The protagonist is a young man returning home after college. He tells the story through humorous journal entries shaped by the player’s choices. The entries depict an oddball town that grows weirder and weirder in a way that suggests normalcy in its community. If you keep shuffling along with the town’s traditions, you get sucked right in. Next thing you know, the (Spoiler - click to show) Harvest Festival arrives. The ending is delightfully disturbing and unexpected. Even better is the redeeming ending. The game makes the player work for it, but it is fulfilling. I’d share more but I’m already starting to sound like (Spoiler - click to show) Darren.
Nyvo the Dolphin
This game gave me a lot to think about. If you happened to be standing on a tall cliff while staring at the ocean and see a dolphin equipped with a (Spoiler - click to show) prosthetic arm, a (Spoiler - click to show) grenade launcher, and some (Spoiler - click to show) foreign object in its eye, what scenario would play through your head? What explanation would emerge as you try to rationalize what you just saw? Nyvo the Dolphin has the answers. An adolescent dolphin comes across a shipwreck. Not some storybook pirate shipwreck but the wreckage of a high-tech ship carrying (Spoiler - click to show) classified military cargo. The highlight is the writing. It has a dramatic yet clinical tone as it narrates Nyvo’s encounter with (Spoiler - click to show) dangerous human technology…and how he is changed by it. It’s also in third person which makes it even more potent.
You mean there’s (Spoiler - click to show) more?
Finally, this was the moment I was waiting for. (Spoiler - click to show) The bonus content: a FIFTH game. Hunted , if I remember correctly. A stop and start Christmas nightmare. I think. This kid is on the run in the North Pole. When he gets caught* the gameplay switches where you are the “Bad” version of the kid. The Good and Bad version of the kid’s identity battle it out as you flip flop between two gameplay sequences. And then sometimes the parser would kick back to the Twine format where everyone is sitting in a circle to hear a story before launching into more gameplay. It was overwhelming. Cool, but overwhelming. At one point I was in a cozy house, but then that changed. The entire time I was all, “wait- stop, stop, stop. I wasn’t done yet!” I would gladly replay the entire game to revisit it if not for the lag issue I had with Visit Skuga Lake.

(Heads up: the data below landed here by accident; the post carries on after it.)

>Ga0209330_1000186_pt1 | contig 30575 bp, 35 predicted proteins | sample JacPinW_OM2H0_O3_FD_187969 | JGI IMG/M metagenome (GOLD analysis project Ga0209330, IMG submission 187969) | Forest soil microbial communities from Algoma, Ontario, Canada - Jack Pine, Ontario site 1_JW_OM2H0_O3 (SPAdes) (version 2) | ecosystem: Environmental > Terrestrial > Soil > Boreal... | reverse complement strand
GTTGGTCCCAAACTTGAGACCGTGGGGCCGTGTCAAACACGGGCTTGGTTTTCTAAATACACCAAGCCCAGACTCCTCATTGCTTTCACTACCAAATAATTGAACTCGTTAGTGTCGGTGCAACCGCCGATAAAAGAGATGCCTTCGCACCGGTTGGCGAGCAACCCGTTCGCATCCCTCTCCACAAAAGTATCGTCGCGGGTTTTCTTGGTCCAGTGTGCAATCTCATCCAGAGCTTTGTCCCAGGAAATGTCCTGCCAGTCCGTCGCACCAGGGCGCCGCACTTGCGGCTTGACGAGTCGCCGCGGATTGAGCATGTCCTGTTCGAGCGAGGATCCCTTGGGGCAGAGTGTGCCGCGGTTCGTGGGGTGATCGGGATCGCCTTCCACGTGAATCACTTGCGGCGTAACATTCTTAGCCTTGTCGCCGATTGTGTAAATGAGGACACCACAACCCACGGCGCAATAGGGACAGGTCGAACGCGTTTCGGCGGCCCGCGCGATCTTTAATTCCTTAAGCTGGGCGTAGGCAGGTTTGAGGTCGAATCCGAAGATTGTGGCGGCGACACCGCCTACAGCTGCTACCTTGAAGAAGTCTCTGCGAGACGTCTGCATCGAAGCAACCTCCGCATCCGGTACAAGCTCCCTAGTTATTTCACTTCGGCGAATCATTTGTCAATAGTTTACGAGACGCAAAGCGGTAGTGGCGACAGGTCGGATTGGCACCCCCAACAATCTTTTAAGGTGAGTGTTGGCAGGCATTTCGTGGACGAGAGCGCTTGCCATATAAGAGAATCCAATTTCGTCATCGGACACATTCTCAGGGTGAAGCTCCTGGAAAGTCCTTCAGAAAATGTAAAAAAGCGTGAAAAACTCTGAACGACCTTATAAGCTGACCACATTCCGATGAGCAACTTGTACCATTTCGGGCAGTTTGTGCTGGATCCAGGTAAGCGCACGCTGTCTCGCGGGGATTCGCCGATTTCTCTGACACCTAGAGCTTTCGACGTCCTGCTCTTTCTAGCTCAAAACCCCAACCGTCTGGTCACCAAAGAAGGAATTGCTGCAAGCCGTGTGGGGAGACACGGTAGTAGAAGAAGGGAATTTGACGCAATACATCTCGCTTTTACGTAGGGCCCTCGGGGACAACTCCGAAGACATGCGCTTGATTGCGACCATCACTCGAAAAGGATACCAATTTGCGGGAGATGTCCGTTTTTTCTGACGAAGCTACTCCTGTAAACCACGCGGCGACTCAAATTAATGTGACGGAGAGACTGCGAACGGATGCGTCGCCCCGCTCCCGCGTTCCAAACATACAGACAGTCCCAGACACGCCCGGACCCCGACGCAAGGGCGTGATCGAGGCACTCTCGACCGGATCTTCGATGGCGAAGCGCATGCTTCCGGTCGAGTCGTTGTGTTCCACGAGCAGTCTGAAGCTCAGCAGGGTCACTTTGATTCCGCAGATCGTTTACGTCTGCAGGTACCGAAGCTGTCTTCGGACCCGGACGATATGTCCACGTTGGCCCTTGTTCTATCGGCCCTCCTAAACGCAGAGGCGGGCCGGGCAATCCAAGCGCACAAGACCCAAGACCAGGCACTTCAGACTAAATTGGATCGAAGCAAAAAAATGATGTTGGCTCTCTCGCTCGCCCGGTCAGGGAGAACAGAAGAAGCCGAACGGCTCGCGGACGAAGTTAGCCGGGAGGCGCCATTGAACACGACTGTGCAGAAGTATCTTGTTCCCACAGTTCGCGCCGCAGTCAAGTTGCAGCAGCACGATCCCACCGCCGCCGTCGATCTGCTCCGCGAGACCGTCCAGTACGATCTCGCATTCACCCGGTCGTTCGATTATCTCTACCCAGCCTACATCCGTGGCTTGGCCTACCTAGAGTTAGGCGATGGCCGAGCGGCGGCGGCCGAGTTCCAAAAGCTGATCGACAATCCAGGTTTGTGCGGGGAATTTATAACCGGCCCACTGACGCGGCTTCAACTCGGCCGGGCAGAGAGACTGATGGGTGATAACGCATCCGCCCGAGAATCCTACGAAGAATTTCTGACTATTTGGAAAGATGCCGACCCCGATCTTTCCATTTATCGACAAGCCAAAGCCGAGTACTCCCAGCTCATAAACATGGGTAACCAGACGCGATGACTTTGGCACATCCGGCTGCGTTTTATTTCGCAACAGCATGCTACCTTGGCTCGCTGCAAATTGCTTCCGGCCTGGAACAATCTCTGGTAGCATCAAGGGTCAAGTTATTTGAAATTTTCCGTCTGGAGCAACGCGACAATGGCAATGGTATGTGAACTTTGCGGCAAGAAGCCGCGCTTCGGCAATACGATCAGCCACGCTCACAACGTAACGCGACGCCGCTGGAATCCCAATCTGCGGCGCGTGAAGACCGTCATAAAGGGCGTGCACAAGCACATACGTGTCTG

Nonetheless, I am so happy to have reached this point.
*Also: (Spoiler - click to show) I found a key that presumably unlocks the office door, but right before I reach it Krampus gets me. Is it possible to outrun him or is failing the whole point?
A truly ambitious piece. It also defies the notion of quality over quantity, or quantity or quality. It’s a quality game, and there’s lots of it! A lot of planning and care seems to have gone into its creation. Sometimes you may find yourself coming back just to revisit one of the stories. Especially Singing for Me. There is something in it for a wide range of audiences in terms of length, technicality, and subject matter. Make sure you turn on the rainy music that the game recommends before you start playing.
In the far future, climate change has done a number on planet Earth. Glaciers are melting. After a particularly large melt scientists found a strange strain of fungi with incredible resilience to extreme conditions and sentient properties. After tinkering around with genetic engineering, the military winds up with humanoid plant-based beings called Hyphaens.
Upside: They make great soldiers. Downside: Without social interaction they cannibalize each other.
The game starts with heavy exposition before launching into gameplay. The protagonist is desperate to secure a job after being dishonorably discharged from the military and manages to find employment as a companion for a Hyphaen. Here, character customization is cleverly woven into an application form that allows you to edit the protagonist's gender, height, and other characteristics. The gameplay then consists of preparing and traveling to meet your assigned Hyphaen.
One thing I disliked was how the protagonist makes informed decisions while the player is left in the dark. The main example is if you decide to (Spoiler - click to show) explore the mall. The protagonist automatically starts buying all this stuff that is later used to create a makeshift weapon for self-defense. A brief mention of the protagonist’s intent for buying would suffice. Something like, “hm, these substances may be useful in repelling Hyphaens,” would have been helpful for context.
The turning point is a gnarly scene where (Spoiler - click to show) the protagonist is being devoured by their assigned Hyphaen up arriving at the apartment. There are three endings, two bad, one good. So far, I reached (Spoiler - click to show) BAD END 1 and (Spoiler - click to show) GOOD END but not the third outcome. The good ending involves (Spoiler - click to show) fighting off the Hyphaen. It leaves the player on a bit of a cliff hanger since it just ends with the protagonist leaving, although there is the implication that the protagonist is now on the run from killing military property. I do appreciate how the author provides some additional exposition on what happened before ending it.
I spent a chunk of time trying to find a way to (Spoiler - click to show) avoid being attacked by the Hyphaen but I do not think that is possible. There are some mixed messages that I tried to decipher. The Hyphaen’s dialog after you successfully defend yourself suggests that the Hyphaen merely wanted a connection. That said, there is no kidding the fact that such a connection would result in the death of the protagonist. It was only after re-reading the concluding text about "separation-induced aggravation" that I started to hammer together an explanation.